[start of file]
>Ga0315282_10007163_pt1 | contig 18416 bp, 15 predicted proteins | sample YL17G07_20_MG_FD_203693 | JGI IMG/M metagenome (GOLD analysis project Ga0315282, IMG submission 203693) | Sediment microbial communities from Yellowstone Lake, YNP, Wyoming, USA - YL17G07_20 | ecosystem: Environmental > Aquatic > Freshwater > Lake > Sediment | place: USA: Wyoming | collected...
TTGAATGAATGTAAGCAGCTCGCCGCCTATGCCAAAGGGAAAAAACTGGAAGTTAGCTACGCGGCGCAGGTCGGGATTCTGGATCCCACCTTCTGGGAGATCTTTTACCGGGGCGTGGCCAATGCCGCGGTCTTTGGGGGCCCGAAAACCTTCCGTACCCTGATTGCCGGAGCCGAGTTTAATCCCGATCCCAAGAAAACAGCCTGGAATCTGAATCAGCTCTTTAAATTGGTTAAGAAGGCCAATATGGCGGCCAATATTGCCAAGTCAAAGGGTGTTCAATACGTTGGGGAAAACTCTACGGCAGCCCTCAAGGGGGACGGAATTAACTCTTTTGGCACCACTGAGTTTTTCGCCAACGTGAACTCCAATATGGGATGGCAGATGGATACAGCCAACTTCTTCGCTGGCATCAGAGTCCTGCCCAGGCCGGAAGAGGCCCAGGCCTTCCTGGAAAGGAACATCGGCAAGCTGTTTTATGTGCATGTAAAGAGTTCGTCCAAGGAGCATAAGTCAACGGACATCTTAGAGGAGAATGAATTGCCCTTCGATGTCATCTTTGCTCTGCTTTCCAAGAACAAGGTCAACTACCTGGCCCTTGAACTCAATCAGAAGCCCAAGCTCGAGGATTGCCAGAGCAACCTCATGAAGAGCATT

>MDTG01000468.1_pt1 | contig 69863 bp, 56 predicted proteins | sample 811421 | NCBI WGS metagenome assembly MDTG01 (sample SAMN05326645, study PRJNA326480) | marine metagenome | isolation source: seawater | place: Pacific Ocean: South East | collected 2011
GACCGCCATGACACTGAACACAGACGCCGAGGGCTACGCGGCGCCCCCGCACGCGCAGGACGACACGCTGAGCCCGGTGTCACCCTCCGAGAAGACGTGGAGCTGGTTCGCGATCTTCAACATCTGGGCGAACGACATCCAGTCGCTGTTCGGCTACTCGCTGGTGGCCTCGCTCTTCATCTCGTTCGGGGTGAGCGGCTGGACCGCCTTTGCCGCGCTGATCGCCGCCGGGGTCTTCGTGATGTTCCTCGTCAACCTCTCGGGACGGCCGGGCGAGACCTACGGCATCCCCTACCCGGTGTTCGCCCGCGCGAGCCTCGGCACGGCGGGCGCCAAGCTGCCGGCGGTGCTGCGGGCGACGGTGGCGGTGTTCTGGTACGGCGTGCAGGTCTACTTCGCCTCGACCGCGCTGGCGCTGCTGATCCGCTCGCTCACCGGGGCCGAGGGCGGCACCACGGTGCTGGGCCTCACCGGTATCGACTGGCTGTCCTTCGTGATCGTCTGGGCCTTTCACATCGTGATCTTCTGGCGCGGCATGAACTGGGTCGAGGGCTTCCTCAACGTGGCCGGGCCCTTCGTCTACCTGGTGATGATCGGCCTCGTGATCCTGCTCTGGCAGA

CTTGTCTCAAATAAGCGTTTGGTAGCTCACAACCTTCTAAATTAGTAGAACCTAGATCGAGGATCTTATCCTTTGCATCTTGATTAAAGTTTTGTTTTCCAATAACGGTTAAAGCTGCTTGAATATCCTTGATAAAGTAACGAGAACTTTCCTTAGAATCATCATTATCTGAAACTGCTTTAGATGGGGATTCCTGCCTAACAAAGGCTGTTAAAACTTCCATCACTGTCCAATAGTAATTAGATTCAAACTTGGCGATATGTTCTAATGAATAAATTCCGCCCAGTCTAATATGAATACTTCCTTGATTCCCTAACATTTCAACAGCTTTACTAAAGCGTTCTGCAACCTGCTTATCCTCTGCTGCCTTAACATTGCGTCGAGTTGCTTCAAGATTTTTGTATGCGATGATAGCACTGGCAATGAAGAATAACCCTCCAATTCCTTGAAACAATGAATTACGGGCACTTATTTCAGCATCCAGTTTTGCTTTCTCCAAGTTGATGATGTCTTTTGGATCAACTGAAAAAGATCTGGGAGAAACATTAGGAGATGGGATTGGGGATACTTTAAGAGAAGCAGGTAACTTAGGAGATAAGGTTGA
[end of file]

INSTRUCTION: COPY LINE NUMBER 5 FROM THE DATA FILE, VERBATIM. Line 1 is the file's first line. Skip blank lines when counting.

CTTGTCTCAAATAAGCGTTTGGTAGCTCACAACCTTCTAAATTAGTAGAACCTAGATCGAGGATCTTATCCTTTGCATCTTGATTAAAGTTTTGTTTTCCAATAACGGTTAAAGCTGCTTGAATATCCTTGATAAAGTAACGAGAACTTTCCTTAGAATCATCATTATCTGAAACTGCTTTAGATGGGGATTCCTGCCTAACAAAGGCTGTTAAAACTTCCATCACTGTCCAATAGTAATTAGATTCAAACTTGGCGATATGTTCTAATGAATAAATTCCGCCCAGTCTAATATGAATACTTCCTTGATTCCCTAACATTTCAACAGCTTTACTAAAGCGTTCTGCAACCTGCTTATCCTCTGCTGCCTTAACATTGCGTCGAGTTGCTTCAAGATTTTTGTATGCGATGATAGCACTGGCAATGAAGAATAACCCTCCAATTCCTTGAAACAATGAATTACGGGCACTTATTTCAGCATCCAGTTTTGCTTTCTCCAAGTTGATGATGTCTTTTGGATCAACTGAAAAAGATCTGGGAGAAACATTAGGAGATGGGATTGGGGATACTTTAAGAGAAGCAGGTAACTTAGGAGATAAGGTTGA